TriMet has concluded the Steel Bridge MAX Improvements Project following 28 days of round-the-clock work, amounting to 672 hours of demolition, construction and testing.
The top deck of the Steel Bridge reopened on Aug. 30, at about 3 a.m. to MAX, bus and auto traffic. This marked the end of TriMet’s biggest light rail revitalization effort in 34 years and represents an important accomplishment in continuing to keep MAX service reliable.
Crews have spent the past four weeks rebuilding the light-rail system across the Steel Bridge from the ground up, chiseling away at concrete, replacing thousands of feet of old rail and installing a new-and-improved signal system, says TriMet. With the new rail and signal equipment in place, the agency says it has strengthened a stretch of light rail, less than half-a-mile long, that’s among the most important and dynamic in the 60-mile system.
Keeping the light-rail system durable
Despite its age, the Steel Bridge typically carries more than 600 MAX trains a day across its upper deck. And, as a critical connection and crossing point for trains on all MAX lines, its health and resiliency has a ripple effect throughout the entire light-rail system.
Installing new and more durable rail, lift joints and locks, as well as replacing switches, switch machines and signal equipment, means fewer issues that could slow or disrupt MAX service. Improvements to the rail and track bed itself will also mean a smoother ride.
Some of the improvements were made for the safety of TriMet employees, including the maintenance-of-way team, who inspect rail and make repairs during normal service hours. The cabinets that house signal equipment were turned to make it easier for the maintenance teams to access them.
On Aug. 29, the project’s final day, TriMet says it ran a train through the area to test every single possible move a train could make. This allowed the team to double check all the new equipment to make sure it is working as intended.
Helping out while spreading out
With no vehicles able to go over the Steel Bridge during the project, shuttle buses moved riders across the Willamette River, using the Broadway and Burnside bridges.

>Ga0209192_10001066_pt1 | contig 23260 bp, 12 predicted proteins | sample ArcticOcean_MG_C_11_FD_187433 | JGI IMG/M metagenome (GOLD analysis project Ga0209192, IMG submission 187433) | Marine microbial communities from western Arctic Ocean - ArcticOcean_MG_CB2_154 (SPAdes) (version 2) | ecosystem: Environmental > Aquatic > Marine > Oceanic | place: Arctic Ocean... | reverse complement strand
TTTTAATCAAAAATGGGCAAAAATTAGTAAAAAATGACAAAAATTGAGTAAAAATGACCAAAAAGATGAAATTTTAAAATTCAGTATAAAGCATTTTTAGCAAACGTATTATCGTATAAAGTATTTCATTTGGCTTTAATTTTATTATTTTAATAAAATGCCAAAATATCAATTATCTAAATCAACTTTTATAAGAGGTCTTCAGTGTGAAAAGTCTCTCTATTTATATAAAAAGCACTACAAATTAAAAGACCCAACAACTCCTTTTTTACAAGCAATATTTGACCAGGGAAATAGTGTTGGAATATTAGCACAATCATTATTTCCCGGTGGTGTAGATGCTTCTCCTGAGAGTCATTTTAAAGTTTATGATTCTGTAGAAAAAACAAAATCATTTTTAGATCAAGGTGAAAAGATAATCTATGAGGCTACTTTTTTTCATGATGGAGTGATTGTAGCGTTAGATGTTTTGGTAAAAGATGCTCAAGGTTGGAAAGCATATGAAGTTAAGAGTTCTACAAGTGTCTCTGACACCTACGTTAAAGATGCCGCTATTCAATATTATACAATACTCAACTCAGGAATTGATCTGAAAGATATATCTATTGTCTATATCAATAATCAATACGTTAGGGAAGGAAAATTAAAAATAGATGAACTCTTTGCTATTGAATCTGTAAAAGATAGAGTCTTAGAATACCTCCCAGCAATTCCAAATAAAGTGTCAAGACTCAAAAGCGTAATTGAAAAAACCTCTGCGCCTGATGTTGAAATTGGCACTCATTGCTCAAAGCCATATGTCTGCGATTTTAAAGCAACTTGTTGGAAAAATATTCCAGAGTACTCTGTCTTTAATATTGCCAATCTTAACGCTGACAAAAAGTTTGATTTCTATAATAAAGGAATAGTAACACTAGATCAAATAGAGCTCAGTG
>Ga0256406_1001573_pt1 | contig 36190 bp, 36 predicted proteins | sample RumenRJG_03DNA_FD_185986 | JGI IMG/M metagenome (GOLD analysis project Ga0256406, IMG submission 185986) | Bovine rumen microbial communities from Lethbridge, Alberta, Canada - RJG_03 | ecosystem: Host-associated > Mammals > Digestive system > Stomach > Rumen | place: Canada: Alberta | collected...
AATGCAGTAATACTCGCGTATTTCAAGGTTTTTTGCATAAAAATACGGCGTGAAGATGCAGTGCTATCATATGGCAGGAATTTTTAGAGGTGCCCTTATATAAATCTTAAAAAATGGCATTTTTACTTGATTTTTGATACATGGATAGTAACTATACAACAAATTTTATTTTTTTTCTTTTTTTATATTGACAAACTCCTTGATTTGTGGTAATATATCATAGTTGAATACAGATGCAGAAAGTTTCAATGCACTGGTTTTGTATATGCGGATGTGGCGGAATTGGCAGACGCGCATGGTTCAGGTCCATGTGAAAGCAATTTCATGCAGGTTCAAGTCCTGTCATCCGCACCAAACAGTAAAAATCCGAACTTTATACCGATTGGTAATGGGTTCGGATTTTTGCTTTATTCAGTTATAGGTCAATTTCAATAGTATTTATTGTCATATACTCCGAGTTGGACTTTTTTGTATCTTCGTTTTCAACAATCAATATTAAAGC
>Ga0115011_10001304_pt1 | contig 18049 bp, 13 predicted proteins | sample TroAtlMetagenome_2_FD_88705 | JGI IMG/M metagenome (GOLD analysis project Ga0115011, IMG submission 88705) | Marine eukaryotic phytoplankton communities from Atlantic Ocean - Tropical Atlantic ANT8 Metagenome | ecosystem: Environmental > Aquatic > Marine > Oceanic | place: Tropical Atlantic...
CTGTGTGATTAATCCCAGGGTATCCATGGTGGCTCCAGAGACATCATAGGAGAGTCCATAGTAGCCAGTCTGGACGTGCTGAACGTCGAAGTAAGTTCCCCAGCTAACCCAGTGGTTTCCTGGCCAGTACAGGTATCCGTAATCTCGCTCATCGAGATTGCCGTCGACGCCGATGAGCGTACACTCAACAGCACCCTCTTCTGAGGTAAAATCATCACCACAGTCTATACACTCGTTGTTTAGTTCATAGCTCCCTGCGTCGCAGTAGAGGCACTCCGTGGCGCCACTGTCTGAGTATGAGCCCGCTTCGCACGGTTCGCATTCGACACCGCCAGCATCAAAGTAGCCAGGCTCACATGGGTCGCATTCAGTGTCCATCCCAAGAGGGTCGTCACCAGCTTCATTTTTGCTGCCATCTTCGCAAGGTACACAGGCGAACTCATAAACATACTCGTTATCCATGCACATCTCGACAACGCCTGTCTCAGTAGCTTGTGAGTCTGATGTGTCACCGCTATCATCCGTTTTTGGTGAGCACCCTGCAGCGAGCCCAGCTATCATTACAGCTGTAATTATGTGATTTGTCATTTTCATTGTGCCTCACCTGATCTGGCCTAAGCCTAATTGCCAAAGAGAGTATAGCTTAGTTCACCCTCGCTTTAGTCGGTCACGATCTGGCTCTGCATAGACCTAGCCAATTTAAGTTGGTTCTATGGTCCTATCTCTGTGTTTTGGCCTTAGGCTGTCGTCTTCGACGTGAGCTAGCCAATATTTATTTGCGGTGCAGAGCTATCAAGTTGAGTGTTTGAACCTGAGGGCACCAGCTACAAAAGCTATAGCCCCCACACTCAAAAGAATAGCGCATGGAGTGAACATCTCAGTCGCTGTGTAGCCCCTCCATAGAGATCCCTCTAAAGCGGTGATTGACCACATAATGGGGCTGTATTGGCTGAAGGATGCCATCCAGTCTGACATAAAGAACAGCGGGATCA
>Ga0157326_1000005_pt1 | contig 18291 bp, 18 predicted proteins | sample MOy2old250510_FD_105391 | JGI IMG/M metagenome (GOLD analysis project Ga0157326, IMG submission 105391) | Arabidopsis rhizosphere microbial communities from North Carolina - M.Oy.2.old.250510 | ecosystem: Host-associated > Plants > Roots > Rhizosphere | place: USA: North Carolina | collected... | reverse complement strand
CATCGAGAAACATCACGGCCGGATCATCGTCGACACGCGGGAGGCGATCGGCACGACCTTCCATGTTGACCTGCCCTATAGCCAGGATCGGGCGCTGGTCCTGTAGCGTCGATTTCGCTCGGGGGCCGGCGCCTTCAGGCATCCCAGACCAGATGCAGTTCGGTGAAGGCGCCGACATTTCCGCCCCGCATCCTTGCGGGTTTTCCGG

Nearly 200 support staff, mainly TriMet volunteer ride guides, were at MAX stations and shuttle bus stops to assist riders throughout the four-week disruption. TriMet staff dedicated more than 3,800 hours, answering questions, helping riders make connections and promoting physical distancing. They were deployed with face masks and hand sanitizer for those who needed them and informed riders of TriMet’s precautions due to the COVID-19 pandemic. With the pandemic posing a new challenge to an improvement project such as this, concrete decals and signs were placed at transfer points reminding customers to spread out for safety.
Making transit better
Performing necessary improvements to MAX tracks, switches and equipment helps to improve service by making the system more resilient and minimizing delays and disruptions in the future. Over the past five years, on-time performance of MAX trains has improved from 75 percent in November 2015 to around 90 percent today.
MAX customers will continue to see more improvements in the coming years as TriMet works to rejuvenate the light-rail system to keep trains moving and on schedule. This fall, crews will be back at it, making improvements to the end of the MAX Blue Line in Gresham. This will fully complete the second phase of the Gresham MAX Improvements project, which was started last year.